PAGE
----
And we have seen short-term progress. While I believe trade represents a broad headwind for the market, there was a silver lining that came out of the G-20 summit that wrapped up a few weeks ago. Specifically, as reported by CNBC, both President Trump and President Xi agreed to continue negotiations without applying any new tariffs on each other's respective countries. This was a step in the right direction, as it signals a willingness to come to the table to resolve differences, without letting things escalate at the present moment. Whether these future negotiations will result in amiable terms remains to be seen, but it does help diffuse what is becoming a major market concern. For now, I view this as a positive for the IT sector, and SCHG as well.

Bottom line

SCHG continues to perform well this year, but I remain confident my cautious approach is justified. With IT having a large weighting in my core market funds, Vanguard Total Stock Market ETF (VTI) and SPDR S&P 500 Trust ETF (SPY), I see no need for additional IT exposure with growth funds. Furthermore, growth remains very richly priced, which tells me now is a time to be selective about new positions. SCHG has a P/E well above the market average, and the price to own growth, relative to value, is at decade highs. Finally, IT earnings have been trending lower in 2019, which is never a good sign. While Q2 could mark a swift turnaround, I feel comfortable knowing my broad market funds will benefit from any positive post-earnings reaction and do not need SCHG to profit from that potential upside. Therefore, I continue to invest elsewhere and plan to avoid new positions in SCHG at this time.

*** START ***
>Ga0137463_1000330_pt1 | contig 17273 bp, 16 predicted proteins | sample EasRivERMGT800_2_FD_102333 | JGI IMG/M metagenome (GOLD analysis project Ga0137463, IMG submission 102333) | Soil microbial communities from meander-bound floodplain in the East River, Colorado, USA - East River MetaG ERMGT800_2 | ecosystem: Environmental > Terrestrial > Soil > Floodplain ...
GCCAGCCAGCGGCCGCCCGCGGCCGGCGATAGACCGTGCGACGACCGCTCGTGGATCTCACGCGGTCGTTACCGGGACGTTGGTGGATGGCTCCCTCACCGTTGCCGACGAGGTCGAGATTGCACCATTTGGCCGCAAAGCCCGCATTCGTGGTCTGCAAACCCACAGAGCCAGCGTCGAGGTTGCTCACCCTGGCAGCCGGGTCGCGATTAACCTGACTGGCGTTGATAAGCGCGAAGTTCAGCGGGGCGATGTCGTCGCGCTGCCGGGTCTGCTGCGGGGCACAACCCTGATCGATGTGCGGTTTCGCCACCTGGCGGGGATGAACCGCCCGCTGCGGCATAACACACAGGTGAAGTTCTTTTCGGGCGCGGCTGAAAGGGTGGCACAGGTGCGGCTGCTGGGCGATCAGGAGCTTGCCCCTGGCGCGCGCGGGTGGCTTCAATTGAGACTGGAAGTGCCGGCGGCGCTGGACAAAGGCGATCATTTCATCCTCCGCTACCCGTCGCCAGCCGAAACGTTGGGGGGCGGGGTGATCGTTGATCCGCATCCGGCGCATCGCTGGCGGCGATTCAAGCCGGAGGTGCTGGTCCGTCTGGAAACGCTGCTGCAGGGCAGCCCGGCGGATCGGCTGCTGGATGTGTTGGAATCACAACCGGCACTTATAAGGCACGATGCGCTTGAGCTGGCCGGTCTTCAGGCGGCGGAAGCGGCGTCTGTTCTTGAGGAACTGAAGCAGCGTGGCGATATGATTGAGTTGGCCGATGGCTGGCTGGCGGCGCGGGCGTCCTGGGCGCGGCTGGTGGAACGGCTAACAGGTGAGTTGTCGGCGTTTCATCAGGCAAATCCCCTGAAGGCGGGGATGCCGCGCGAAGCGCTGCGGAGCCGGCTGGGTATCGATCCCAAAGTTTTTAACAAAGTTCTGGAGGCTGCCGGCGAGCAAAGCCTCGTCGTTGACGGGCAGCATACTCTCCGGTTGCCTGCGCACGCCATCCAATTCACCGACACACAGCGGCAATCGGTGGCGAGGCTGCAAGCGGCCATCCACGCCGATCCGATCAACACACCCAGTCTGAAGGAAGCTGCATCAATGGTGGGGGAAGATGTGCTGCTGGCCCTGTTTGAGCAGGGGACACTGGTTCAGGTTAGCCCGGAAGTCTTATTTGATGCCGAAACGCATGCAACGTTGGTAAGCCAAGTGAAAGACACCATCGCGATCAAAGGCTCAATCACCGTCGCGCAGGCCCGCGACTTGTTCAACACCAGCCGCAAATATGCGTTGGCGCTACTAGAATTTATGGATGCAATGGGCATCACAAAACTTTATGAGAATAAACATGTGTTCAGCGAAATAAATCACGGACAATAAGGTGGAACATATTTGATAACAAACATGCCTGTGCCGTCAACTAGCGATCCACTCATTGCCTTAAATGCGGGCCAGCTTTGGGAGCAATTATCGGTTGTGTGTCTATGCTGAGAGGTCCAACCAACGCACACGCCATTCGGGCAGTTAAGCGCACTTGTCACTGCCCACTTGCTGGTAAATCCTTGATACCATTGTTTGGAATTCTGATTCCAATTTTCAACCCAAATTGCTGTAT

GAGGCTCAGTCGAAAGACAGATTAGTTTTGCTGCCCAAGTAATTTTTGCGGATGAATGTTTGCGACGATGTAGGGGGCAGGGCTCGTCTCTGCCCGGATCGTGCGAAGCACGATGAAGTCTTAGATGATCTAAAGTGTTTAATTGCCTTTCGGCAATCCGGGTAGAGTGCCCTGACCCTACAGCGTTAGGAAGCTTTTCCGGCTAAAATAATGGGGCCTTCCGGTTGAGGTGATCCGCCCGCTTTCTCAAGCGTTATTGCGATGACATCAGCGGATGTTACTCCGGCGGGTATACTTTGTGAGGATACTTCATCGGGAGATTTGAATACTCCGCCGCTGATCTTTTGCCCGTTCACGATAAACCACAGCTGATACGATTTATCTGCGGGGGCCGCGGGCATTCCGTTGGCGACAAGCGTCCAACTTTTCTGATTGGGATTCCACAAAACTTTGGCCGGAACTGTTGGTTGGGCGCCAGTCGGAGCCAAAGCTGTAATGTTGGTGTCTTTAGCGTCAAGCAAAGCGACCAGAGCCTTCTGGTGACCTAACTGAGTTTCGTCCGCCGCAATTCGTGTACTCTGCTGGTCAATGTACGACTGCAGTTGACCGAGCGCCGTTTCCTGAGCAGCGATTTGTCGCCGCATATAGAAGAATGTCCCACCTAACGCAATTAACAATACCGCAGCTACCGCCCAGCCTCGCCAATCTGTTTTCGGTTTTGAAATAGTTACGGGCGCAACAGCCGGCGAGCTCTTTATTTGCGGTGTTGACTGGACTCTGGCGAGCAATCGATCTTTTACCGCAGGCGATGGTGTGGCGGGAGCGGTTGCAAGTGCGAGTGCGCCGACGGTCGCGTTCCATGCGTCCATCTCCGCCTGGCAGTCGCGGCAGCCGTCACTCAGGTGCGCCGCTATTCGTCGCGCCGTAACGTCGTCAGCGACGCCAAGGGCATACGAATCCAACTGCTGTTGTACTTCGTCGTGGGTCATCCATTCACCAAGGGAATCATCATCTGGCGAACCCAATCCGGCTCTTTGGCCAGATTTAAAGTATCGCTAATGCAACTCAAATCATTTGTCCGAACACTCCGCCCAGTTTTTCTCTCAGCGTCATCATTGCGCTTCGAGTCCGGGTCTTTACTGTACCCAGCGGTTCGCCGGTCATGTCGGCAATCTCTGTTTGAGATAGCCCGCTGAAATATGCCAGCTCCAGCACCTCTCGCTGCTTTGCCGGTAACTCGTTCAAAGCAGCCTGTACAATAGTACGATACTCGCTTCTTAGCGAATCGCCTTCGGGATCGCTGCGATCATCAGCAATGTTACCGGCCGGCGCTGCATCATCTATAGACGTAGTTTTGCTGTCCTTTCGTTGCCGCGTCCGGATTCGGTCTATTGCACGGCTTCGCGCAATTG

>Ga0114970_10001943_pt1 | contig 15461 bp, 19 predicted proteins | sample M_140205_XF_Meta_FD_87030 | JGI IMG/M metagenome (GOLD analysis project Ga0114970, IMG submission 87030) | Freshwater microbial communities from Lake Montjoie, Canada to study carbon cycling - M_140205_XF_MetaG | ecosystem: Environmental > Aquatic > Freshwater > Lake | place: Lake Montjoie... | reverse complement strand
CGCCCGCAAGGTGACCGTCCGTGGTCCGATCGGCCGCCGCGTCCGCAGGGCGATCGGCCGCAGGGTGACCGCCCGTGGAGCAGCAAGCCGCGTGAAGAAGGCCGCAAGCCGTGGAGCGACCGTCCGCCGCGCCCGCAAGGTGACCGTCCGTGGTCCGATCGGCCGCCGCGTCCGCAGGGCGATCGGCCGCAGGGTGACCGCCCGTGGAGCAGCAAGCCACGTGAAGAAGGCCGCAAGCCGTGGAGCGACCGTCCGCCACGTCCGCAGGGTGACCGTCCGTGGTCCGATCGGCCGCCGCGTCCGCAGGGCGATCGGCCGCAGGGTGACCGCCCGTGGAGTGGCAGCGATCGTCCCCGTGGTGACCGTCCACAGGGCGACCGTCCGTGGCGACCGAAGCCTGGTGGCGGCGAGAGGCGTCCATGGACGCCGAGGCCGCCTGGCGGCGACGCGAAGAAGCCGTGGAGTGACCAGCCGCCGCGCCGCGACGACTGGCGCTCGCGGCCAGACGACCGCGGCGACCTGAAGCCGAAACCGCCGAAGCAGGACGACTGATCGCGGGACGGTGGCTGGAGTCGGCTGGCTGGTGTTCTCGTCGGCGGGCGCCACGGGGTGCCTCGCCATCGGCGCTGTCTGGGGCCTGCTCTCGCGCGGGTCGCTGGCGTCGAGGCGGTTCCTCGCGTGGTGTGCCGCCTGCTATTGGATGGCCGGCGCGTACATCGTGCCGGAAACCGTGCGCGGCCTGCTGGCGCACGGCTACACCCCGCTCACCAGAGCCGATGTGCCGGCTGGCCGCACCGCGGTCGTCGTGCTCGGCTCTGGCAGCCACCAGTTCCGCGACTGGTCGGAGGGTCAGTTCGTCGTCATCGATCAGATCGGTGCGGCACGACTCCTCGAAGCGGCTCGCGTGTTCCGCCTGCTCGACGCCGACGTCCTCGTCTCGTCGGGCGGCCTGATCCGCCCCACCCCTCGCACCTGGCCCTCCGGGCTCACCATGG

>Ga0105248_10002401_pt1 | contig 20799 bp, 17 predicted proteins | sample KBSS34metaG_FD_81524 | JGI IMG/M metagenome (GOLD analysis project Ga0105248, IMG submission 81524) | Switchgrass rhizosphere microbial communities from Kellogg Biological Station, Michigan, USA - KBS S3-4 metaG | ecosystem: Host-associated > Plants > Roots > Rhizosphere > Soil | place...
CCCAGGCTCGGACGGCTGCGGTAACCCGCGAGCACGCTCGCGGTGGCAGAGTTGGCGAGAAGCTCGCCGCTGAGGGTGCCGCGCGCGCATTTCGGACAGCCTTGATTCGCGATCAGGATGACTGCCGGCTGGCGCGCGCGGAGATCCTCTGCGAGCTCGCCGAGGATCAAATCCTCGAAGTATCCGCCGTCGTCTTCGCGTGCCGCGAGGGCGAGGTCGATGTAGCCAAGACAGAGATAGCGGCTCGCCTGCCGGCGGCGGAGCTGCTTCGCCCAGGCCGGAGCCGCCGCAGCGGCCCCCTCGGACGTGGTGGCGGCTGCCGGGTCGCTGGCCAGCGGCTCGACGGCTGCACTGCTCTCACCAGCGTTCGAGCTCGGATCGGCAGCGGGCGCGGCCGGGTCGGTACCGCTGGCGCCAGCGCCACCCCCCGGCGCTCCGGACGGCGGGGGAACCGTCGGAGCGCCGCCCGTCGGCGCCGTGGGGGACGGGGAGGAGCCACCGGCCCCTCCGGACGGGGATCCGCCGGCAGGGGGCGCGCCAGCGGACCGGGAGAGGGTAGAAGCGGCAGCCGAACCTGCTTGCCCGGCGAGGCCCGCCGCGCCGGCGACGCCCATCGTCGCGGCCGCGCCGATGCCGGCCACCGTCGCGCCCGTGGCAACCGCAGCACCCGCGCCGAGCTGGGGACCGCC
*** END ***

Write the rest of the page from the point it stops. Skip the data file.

This article was written by

Dividend Seeker profile picture
CEF/ETF income and arbitrage strategies, 8%+ portfolio yields

Macro-focused investor, working for a major U.S. bank. I grew up in New York, but escaped to North Carolina. I was a D1 athlete in college (men's tennis) and compete competitively to this day. My Bachelor's and MBA are both in Finance.

I provide reasoned, fact-based analysis of different funds and sectors. I list my portfolio here so readers can gain insight into what I am buying/holding, what I'm not, and how that lines up with the views I present in my articles. 

Broad market: VOO; QQQ; DIA, RSP

Sectors: VPU / BUI; VDE / UCO; KBWB; XRT


Dividends: DGRO; SDY, SCHD

Municipals/Debt Funds: NEA, BBN, PDO, BGT


Cash position: 25%

Disclosure: I am/we are long SCHD, SCHV, SPY, VTI. I wrote this article myself, and it expresses my own opinions. I am not receiving compensation for it (other than from Seeking Alpha). I have no business relationship with any company whose stock is mentioned in this article.